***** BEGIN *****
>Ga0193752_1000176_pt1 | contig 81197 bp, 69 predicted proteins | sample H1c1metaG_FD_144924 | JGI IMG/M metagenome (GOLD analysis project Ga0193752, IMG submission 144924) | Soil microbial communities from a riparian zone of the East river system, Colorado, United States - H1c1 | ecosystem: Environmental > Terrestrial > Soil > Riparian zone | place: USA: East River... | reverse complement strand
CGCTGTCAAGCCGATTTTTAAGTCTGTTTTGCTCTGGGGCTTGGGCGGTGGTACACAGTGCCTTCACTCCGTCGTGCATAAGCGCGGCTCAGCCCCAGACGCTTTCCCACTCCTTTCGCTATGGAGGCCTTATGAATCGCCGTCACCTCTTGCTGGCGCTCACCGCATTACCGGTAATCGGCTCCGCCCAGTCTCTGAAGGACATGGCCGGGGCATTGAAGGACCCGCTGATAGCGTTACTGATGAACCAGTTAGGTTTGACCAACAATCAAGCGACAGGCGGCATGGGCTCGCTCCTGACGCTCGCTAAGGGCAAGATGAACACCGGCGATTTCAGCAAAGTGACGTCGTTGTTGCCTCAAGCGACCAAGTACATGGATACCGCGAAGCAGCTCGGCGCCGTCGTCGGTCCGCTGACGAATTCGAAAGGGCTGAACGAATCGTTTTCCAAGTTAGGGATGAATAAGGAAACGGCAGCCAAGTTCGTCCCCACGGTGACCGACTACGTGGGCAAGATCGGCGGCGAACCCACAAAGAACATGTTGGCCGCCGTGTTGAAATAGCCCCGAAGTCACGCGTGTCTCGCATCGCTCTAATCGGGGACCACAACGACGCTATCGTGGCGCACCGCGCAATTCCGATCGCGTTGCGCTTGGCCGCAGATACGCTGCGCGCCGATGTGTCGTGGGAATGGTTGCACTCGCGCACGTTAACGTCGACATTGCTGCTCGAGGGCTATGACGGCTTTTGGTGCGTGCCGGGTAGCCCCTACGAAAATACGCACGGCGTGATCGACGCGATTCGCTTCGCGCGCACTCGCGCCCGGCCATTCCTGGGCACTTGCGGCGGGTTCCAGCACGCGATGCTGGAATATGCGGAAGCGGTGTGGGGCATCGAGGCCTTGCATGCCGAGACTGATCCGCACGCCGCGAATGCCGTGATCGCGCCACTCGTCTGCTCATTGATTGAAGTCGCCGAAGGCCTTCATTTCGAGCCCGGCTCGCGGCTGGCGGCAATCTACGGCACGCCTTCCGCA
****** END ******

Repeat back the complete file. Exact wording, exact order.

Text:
>Ga0193752_1000176_pt1 | contig 81197 bp, 69 predicted proteins | sample H1c1metaG_FD_144924 | JGI IMG/M metagenome (GOLD analysis project Ga0193752, IMG submission 144924) | Soil microbial communities from a riparian zone of the East river system, Colorado, United States - H1c1 | ecosystem: Environmental > Terrestrial > Soil > Riparian zone | place: USA: East River... | reverse complement strand
CGCTGTCAAGCCGATTTTTAAGTCTGTTTTGCTCTGGGGCTTGGGCGGTGGTACACAGTGCCTTCACTCCGTCGTGCATAAGCGCGGCTCAGCCCCAGACGCTTTCCCACTCCTTTCGCTATGGAGGCCTTATGAATCGCCGTCACCTCTTGCTGGCGCTCACCGCATTACCGGTAATCGGCTCCGCCCAGTCTCTGAAGGACATGGCCGGGGCATTGAAGGACCCGCTGATAGCGTTACTGATGAACCAGTTAGGTTTGACCAACAATCAAGCGACAGGCGGCATGGGCTCGCTCCTGACGCTCGCTAAGGGCAAGATGAACACCGGCGATTTCAGCAAAGTGACGTCGTTGTTGCCTCAAGCGACCAAGTACATGGATACCGCGAAGCAGCTCGGCGCCGTCGTCGGTCCGCTGACGAATTCGAAAGGGCTGAACGAATCGTTTTCCAAGTTAGGGATGAATAAGGAAACGGCAGCCAAGTTCGTCCCCACGGTGACCGACTACGTGGGCAAGATCGGCGGCGAACCCACAAAGAACATGTTGGCCGCCGTGTTGAAATAGCCCCGAAGTCACGCGTGTCTCGCATCGCTCTAATCGGGGACCACAACGACGCTATCGTGGCGCACCGCGCAATTCCGATCGCGTTGCGCTTGGCCGCAGATACGCTGCGCGCCGATGTGTCGTGGGAATGGTTGCACTCGCGCACGTTAACGTCGACATTGCTGCTCGAGGGCTATGACGGCTTTTGGTGCGTGCCGGGTAGCCCCTACGAAAATACGCACGGCGTGATCGACGCGATTCGCTTCGCGCGCACTCGCGCCCGGCCATTCCTGGGCACTTGCGGCGGGTTCCAGCACGCGATGCTGGAATATGCGGAAGCGGTGTGGGGCATCGAGGCCTTGCATGCCGAGACTGATCCGCACGCCGCGAATGCCGTGATCGCGCCACTCGTCTGCTCATTGATTGAAGTCGCCGAAGGCCTTCATTTCGAGCCCGGCTCGCGGCTGGCGGCAATCTACGGCACGCCTTCCGCA